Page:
The ICD invites submissions of short articles for publication in the online paper series of the ICD, the ICD Briefs. Please send an abstract of your submission (500 words, incl. brief biographies or author affiliations) to by 1 July. Please also include a CV with your submission. Authors of selected abstracts will be informed by 15 July. Selected authors should be prepared to submit a full paper for review by 1 October. Find out more about the selection process and guidelines for ICD Briefs here.

NEW CASE: The case of The Ad Hoc Prosecutor v. Lt. Col. Inf. Soedjarwo is now available online. Lieutenant Colonel Soedjarwo was a military commander of the Indonesian National Army (TNI) in the district of Dili between 9 August 1999 and 20 December 1999. Soedjarwo was found guilty of crimes against humanity because he failed to prevent his troops from attacking the Diocese office of Dili and the residence of Archbishop Belo in Dili on 4 and 6 September 1999. At least 13 civilians who were seeking refuge at these two places were killed during the attack.

NEW CASE: The case of Teófila Ochoa Lizarbe et al v. Telmo Ricardo Hurtado Hurtado is now available online. On 14 August 1985, 60 women, children and elderly men were killed in the highlands village of Accomarca in Peru’s southern Andean region of Ayacucho. This massacre is known as the Accomarca Massacre. The plaintiffs brought a complaint against Telmo Ricardo Hurtado Hurtado (Second Lieutenant (Subteniente) in the Peruvian Army) who was responsible for the command of the soldiers that committed the killings. The plaintiffs sought justice on behalf of all the members of the Asociación de Familiares Afectados por la Violencia Política del Distrito de Accomarca (Association of Relatives of the Victims of Political Violence in Accomarca) who lost relatives in the massacre. Hurtado was found guilty for the crimes committed in connection with the Accomarca Massacre. On 4 March 2008, the District Court for the Southern District of Florida ordered Hurtado to pay $37 million in damages to the plaintiffs.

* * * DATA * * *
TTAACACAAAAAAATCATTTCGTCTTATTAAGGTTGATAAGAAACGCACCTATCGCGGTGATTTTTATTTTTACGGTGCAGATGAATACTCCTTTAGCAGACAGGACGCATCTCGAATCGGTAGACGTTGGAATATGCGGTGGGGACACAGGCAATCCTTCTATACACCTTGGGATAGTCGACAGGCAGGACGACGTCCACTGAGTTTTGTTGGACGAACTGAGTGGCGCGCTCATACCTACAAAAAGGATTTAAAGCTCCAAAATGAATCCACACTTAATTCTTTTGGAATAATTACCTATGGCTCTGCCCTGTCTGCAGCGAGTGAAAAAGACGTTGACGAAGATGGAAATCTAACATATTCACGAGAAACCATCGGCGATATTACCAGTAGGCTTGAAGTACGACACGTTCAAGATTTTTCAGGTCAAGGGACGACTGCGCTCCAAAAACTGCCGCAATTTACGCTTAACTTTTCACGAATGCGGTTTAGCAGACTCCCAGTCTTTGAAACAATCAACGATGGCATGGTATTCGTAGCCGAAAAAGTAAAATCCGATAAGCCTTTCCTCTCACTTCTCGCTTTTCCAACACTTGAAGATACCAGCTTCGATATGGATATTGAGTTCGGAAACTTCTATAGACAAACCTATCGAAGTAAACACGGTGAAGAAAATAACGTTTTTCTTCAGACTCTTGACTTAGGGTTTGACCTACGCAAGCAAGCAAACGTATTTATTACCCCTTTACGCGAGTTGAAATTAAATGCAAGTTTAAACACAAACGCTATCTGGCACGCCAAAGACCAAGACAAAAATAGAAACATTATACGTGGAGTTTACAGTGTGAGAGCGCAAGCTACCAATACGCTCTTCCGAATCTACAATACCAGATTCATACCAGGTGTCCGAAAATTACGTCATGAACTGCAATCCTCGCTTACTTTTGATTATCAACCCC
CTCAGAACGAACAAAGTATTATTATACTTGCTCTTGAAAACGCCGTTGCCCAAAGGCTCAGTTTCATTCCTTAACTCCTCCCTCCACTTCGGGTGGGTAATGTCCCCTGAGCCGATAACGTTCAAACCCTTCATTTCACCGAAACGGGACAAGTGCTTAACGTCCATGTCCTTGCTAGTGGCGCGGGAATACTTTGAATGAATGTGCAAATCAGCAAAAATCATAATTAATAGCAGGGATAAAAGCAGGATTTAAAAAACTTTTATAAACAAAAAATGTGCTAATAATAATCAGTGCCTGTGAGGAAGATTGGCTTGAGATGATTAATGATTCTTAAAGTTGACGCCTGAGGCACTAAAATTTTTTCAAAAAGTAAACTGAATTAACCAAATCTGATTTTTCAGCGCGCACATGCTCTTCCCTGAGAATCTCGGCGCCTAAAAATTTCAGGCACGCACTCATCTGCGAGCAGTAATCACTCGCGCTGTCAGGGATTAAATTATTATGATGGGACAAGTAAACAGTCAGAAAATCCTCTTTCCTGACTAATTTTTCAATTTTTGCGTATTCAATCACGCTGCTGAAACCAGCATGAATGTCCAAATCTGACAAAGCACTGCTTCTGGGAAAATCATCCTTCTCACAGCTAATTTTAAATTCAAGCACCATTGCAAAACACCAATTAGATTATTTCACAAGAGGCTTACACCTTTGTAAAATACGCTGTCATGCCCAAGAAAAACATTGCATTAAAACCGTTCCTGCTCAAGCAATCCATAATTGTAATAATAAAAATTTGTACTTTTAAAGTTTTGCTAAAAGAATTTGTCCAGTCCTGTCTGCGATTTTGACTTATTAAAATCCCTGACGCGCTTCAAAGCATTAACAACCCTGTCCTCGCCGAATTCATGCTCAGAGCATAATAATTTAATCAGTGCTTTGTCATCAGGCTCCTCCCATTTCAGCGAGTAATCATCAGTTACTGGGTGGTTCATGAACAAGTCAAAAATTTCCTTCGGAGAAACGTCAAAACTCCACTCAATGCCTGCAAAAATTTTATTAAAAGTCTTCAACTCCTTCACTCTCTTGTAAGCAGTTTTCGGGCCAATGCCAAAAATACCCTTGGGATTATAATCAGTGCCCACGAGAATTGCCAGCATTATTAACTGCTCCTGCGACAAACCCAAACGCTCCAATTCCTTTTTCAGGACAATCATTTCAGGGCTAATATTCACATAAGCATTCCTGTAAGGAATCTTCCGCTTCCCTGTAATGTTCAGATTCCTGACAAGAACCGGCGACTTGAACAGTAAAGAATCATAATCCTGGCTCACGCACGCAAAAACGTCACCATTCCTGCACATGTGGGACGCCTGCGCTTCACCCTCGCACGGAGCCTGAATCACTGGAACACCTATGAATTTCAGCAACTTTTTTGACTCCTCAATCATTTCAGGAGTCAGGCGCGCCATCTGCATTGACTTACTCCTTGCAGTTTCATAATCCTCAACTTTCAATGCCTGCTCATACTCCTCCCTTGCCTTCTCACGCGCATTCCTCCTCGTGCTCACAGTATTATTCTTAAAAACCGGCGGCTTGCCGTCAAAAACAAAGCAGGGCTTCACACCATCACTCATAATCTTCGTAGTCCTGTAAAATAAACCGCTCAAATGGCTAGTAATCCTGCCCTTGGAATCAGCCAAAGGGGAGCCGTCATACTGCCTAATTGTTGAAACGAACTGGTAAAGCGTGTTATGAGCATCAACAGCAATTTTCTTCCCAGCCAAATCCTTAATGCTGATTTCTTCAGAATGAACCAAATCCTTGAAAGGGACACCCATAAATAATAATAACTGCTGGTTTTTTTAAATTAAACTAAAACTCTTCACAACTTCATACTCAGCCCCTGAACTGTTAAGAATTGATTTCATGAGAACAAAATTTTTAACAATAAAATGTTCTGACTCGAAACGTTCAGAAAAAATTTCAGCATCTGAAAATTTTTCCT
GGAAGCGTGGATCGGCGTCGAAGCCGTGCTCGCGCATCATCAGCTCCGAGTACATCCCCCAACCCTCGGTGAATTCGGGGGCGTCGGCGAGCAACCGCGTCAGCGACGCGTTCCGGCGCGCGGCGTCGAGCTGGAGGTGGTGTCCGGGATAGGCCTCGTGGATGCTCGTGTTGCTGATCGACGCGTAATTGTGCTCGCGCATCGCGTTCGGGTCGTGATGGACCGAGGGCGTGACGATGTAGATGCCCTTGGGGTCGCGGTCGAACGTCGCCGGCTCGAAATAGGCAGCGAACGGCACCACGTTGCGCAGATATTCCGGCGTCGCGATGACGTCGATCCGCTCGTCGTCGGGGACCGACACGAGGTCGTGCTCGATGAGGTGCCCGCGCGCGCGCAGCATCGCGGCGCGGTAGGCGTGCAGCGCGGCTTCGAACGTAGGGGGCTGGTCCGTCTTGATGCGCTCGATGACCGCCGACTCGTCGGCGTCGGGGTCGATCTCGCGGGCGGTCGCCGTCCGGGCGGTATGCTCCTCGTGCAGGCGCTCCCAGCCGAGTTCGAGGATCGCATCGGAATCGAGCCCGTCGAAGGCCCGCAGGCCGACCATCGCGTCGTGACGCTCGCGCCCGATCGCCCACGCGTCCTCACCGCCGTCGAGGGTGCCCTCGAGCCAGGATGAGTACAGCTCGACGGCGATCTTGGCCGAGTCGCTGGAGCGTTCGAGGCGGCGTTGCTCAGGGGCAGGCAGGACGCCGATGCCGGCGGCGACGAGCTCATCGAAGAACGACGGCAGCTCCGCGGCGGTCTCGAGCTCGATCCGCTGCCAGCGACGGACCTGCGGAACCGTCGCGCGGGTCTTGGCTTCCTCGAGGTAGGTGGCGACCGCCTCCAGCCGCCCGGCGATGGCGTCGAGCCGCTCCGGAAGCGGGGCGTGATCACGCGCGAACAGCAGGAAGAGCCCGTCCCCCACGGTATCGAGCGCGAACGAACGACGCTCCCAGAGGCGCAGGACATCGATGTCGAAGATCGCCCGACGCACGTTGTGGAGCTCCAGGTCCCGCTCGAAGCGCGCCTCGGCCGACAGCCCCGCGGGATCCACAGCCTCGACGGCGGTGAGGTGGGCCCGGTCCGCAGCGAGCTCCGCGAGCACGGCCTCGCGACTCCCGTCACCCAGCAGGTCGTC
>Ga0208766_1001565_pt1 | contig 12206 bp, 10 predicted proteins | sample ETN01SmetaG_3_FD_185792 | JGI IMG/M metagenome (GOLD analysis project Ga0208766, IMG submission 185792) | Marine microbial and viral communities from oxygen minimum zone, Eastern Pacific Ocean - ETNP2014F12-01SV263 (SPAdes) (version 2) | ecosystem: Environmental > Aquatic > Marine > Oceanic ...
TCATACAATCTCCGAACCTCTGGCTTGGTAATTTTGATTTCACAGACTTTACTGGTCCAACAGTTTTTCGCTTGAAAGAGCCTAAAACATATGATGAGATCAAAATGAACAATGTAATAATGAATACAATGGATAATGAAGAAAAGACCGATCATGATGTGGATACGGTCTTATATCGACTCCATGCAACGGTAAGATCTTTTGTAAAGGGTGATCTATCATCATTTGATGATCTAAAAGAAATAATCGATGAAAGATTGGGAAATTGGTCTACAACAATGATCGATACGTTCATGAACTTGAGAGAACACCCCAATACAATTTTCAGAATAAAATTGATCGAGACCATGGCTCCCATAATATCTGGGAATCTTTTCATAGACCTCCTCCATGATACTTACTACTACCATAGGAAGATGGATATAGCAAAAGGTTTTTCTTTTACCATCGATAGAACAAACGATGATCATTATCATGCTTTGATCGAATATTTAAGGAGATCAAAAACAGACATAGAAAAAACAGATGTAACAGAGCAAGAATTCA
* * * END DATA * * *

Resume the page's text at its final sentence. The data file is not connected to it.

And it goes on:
The case of the Public Prosecutor v. Oie Hee Koi and connected appeals is now available online. During the fighting between Indonesia and Malaysia, twelve Malaysian Chinese members of the Indonesian Air Force who were heavily armed, infiltrated into Malaysia (ten by parachute and two by boat). They were arrested, convicted pursuant to Malaysian law and sentenced to death. The Federal Court of Malaysia held that two members were protected pursuant to international law, in particular the Geneva Prisoners of War Convention of 1949. On appeal, the Judicial Committee of the Privy Council decided that they were not protected under the 1949 Geneva Convention because they were nationals of Malaysia (the state that detained them). Therefore, they could be prosecuted under national law for offences against that law.

NEW CASE: The case of Physicians for Human Rights and others v. Prime Minister of Israel and others & Gisha Legal Centre for Freedom of Movement and others v. Minister of Defence is now available online. When Hamas, a Palestinian armed resistance group, came into power in Gaza, southern Israel was increasingly subject to heavy missile attacks. On 27 December 2008, the Israeli Defence Forces (IDF) began a large-scale military operation that Israel initiated in the Gaza Strip in order to stop the shooting of mortars. During that operation, also known as “Operation Cast Lead”, the IDF entered the Gaza Strip and attacked targets used by Hamas. In January 2009, two organizations filed a complaint against Israel and claimed that during the operation, the IDF did not protect medical centers and personnel, did not help with the transfer of wounded people, and did not supply electricity to the Gaza Strip. The Israeli Supreme Court found that Israel was acting reasonably and had not violated any international rules.